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Fly Tying Terms

Sparkle Dun, PMD
Text and photos by Harry Mason,

Materials: Sparkle Dun, PMD (Pale Morning Dun)

    Hook: TMC 100,14-18.

    Thread: Pale olive, olive, pale yellow, 6/0, 8/0.

    Body: olive, pale yellowpale olive,dubbing, quill or biot.

    Tail: Z-lon/Antron, rust,lite olive.

    Wing: Light Deer, semi hollow.

    Tips: Finding the hair for wing is the trick.

Tying Instructions: Sparkle Dun, PMD

    1. Covering the hook shank completely with thread is important. We do not want the wing hair to spin. A good thread base will help prevent this.

    2. Clean and stack some deer hair for the wing. Bring the stacked hair to the hook with the tips out over the eye. The less one handles any type of hair to be applied to a hook the better. The more you handle the hair, the more difficult it becomes to tie on to a hook.

    3. The length of hair for the wing is equal to the length of the hook shank. In general, that is the distance measured from a point just behind the eye, to a point on the hook shank directly above the barb of the hook. The line above, marks the point on the hair that will tied in as the wing. Next, move the hair to the right so as to be directly above the thread.

    4. The wing tie in point is now above the thread. The wing height is now the length of hair to the right of the thread. For the tie in itself, I like to use a "blind capture." This is done by making a loose turn of thread that comes up between my thumb and hair on this side and down between my index finger and hair on the "back side." I make two or three of these turns. You should not be able to see the turns of thread since they are between your fingers. Notice also that the hair is on top of the hook shank.

    5. The thread is hidden but still it is around the hair and hook. Maintain the position of the hair; above the hook shank.

    6. I have moved my fingers here to show the capture wraps.

    7. As you cinch down to bind in the hair, "roll" your left thumb and index finger with the hair, down onto the hook shank as you tighten the wraps of thread. This motion keeps the hair on top of the hook shank... a Good Thing.

    8. The typical angle cut of the wing hair butts.

    9. The completed cut. The line makes reference to the cut angle. This angle cut allows for a clean, tapered thread base for the body. A square cut would require thirty more turns and a mile of thread to fill and taper the gap. Also, note the hair is now tied in firmly above the hook shank.

    10. I want the wraps here to land in a precise location, so I use my thumbnail and index finger as thread guides. By moving the "edge" they create, I can place thread exactly where I need it. The thread slides off this edge and into place as I wrap.

    11. The butts are bound down and are tapered, as shown by the line, for a clean dubbed body line.

    12. Now we will post the wing up. Pull all the wing hair back from the eye as shown. We want to produce a thread "dam" here to force the hair up to a vertical position. The thread "dam" should be a cone like affair, not just a bunch of wraps at the base of the hair. That would just fall over and the wing will fail and protrude forward of the eye. The taped cone will keep the hair in place.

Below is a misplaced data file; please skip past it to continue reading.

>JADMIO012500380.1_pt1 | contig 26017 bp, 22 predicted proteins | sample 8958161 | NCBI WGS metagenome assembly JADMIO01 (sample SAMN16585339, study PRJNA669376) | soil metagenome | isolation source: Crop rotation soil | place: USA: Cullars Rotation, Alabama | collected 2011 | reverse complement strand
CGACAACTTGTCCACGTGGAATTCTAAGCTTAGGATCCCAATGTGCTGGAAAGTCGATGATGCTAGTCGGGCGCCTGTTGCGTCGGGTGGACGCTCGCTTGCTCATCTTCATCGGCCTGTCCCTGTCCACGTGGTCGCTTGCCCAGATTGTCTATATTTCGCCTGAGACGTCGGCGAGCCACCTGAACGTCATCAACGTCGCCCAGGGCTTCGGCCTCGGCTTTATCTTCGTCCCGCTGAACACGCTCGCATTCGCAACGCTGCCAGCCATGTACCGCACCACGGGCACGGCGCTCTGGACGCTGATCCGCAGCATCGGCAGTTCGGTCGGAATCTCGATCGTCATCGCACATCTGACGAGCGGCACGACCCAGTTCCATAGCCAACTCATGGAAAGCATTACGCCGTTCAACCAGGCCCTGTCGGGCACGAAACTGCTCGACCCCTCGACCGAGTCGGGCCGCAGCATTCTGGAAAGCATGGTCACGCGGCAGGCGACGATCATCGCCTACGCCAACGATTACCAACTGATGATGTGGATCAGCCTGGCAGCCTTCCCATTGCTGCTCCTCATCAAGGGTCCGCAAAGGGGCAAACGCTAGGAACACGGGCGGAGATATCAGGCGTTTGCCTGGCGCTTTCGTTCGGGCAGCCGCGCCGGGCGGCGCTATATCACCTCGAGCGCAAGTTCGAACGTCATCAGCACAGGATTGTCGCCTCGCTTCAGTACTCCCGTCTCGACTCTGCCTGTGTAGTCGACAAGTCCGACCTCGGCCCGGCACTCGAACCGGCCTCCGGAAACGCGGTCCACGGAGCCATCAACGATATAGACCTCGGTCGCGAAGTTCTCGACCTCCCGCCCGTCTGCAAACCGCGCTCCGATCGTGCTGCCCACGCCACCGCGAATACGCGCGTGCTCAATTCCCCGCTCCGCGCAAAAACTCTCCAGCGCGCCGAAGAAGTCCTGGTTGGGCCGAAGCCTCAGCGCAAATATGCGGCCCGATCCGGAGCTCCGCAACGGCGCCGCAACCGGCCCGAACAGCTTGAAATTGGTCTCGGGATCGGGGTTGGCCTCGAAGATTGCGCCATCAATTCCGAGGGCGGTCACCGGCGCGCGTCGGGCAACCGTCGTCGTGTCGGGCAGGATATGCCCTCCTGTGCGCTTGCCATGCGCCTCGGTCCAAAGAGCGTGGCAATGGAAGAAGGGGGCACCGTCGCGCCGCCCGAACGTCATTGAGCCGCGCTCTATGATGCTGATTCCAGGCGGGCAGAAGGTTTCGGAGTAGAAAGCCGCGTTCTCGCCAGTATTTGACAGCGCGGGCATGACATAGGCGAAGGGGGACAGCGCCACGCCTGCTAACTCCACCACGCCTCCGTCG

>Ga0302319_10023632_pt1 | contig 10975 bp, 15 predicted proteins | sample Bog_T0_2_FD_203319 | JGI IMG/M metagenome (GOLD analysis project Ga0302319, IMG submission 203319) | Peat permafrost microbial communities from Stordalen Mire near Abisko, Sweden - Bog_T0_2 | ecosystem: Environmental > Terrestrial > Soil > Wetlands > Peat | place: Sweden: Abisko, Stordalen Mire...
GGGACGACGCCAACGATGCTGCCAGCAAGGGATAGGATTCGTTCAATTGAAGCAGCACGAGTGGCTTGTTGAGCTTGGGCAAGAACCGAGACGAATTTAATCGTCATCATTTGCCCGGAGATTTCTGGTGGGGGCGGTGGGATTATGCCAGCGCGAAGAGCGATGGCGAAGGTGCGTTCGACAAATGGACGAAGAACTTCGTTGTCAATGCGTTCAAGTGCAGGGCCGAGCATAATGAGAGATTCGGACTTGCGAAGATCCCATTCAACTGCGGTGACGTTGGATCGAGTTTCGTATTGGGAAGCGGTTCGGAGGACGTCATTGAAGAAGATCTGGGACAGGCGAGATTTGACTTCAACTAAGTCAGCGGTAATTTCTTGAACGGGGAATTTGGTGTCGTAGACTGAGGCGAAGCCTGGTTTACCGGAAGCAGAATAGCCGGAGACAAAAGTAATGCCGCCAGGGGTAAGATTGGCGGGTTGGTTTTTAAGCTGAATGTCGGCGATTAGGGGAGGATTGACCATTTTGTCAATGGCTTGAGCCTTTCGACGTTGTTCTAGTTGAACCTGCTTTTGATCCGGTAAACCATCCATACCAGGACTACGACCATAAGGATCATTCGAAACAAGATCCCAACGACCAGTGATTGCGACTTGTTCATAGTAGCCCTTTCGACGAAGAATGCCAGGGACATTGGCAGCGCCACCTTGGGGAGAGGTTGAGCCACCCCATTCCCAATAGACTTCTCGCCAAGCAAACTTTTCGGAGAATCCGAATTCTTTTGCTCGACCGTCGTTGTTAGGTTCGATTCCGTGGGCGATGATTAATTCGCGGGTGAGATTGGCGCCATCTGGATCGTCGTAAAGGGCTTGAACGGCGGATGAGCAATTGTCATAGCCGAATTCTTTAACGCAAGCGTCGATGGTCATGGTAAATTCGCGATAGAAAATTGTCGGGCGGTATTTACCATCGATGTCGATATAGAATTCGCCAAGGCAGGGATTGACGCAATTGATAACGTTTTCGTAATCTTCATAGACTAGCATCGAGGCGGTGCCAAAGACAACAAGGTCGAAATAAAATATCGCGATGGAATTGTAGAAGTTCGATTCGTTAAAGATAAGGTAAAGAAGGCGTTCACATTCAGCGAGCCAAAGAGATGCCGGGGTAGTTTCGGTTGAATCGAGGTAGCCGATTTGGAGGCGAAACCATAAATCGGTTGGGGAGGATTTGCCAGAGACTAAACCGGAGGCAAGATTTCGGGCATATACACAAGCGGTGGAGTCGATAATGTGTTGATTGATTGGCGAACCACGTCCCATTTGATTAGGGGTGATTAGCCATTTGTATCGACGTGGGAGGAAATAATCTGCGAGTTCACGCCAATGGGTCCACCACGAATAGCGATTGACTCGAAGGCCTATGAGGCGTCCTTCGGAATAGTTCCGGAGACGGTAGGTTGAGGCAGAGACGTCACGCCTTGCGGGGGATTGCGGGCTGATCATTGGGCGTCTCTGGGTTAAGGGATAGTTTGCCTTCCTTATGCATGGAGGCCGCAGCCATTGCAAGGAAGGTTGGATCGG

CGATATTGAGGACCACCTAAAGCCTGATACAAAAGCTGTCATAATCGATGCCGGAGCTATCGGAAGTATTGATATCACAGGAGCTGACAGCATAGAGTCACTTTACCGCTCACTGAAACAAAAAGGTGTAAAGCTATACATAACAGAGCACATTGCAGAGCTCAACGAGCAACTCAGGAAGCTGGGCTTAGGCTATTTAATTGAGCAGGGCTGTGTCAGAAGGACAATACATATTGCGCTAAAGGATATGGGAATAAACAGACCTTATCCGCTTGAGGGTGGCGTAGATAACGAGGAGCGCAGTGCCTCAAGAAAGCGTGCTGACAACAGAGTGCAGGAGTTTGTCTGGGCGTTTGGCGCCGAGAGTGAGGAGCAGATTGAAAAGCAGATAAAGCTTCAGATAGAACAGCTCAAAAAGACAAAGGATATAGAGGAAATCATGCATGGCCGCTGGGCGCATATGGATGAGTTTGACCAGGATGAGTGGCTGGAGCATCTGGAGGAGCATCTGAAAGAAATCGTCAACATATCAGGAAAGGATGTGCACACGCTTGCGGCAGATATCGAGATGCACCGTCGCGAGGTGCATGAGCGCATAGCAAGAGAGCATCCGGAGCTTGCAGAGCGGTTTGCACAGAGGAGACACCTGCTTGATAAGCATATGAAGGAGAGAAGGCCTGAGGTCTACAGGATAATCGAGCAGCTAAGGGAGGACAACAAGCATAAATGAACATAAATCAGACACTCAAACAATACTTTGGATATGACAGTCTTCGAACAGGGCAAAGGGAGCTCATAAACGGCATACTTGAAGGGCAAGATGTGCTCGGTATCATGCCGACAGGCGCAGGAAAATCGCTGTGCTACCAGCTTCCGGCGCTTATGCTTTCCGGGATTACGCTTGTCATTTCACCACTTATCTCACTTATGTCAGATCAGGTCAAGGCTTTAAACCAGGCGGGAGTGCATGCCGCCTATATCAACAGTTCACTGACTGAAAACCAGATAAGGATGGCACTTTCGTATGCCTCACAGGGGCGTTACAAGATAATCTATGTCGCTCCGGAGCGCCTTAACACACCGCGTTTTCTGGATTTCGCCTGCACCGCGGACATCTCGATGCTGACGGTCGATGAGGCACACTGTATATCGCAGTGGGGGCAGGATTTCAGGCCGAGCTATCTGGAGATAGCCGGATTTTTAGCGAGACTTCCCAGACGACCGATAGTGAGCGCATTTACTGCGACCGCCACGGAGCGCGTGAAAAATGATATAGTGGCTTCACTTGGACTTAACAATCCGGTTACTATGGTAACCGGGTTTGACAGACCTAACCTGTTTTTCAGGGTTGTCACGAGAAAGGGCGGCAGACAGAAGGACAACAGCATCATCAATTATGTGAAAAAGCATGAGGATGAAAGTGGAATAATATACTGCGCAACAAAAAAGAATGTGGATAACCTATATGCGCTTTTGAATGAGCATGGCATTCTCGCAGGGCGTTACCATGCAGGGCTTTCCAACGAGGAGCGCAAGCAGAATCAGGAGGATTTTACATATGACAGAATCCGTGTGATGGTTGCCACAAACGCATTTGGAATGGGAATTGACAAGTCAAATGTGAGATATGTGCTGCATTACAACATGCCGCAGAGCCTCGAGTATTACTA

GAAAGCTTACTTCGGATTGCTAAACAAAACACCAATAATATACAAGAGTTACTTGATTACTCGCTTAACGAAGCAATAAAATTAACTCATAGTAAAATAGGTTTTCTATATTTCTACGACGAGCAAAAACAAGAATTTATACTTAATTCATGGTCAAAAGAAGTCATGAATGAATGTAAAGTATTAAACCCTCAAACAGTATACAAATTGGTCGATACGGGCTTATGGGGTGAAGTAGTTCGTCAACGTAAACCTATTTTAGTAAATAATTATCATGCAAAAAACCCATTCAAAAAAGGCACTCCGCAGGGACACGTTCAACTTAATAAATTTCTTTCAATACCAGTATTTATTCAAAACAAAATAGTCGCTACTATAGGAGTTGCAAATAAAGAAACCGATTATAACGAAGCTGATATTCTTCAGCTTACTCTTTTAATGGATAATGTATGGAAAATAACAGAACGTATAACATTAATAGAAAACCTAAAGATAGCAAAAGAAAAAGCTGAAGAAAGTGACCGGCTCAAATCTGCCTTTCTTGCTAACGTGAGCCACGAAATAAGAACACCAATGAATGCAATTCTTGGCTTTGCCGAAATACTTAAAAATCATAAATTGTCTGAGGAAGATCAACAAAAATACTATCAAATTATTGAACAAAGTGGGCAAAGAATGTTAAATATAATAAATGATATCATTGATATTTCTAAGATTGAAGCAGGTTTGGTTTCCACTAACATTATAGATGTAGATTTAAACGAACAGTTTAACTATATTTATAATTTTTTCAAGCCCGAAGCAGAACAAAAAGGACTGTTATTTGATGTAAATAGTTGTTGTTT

13. Force the thread firmly up against the wing!

    14. After you have made a small tapered thread dam, pull the wing fibers back once again.

    15. With the hair pulled back, force your thumbnail down into the crease formed by the hair and the thread dam. Roll your thumb nail back towards the hook bend. This will force the hair up even more and will allow you to place a few more wraps right at the base of the wing. This will insure the wing will stay vertical. DUBBING will NOT support the wing!

    16. Place more firm wraps right at the base of the wing. Then take the thread under and back behind the wing for the tailing.

    17. Completed wing, as viewed from the front.

    18. From behind...

    19. Here is the tie in of the crinkled Z-lon/Antron tail fibers. The tail is under my thumb. The material to the right will be trimmed.

    20. Tailing is now tied in. Trim the Z-lon to about the shank length or a bit less. Use the Z-lon sparingly. A sparse tail on this fly is preferable to heavy one.

    21. The dubbing has begun. Remember to twist/tighten the dubbing after each rotation around the hook. Use very fine dubbing material. Pick all the guard hairs from any natural furs you may use.

    22. Continue the dubbing process...

    23. Dub to the point where you have but one wrap left to finish the body. Leave this space open. The reason being we must have some method to cover/dub under the wing area....

    24. Move the thread forward of the body area to in front of the wing. Unlike the above photo,you do not need any dubbing on the thread at this point.

    25. Apply some dubbing and then make a wrap in front of the wing, at the base. Tighten dub with each turn.

    26. The next move is to the rear of the wing and fill the space we left open.

    27. The area below the wing is now covered on the tiers side. Now bring the dubbing back over going away and under, towards the eye.

    28. We are now coming back under and forward, covering the "back side" of the underwing area. It's a figure eight of sorts. It may require more than just one turn to fill.

    29. Just a continuation of the dubbing process.

    30. Wrap a head and whip finish and your done!

    31. From behind...

    32. From the front.

    33. PMD Sparkle Dun. ~ Harry (bones)

About Harry:

Harry Mason is the owner of which has wonderful flies, and excellent tutorials. Harry is also a Sponsor of FAOL. Thanks Harry!

For more great flies, check out: Beginning Fly Tying, Intermediate Fly Tying and Advanced Fly Tying.

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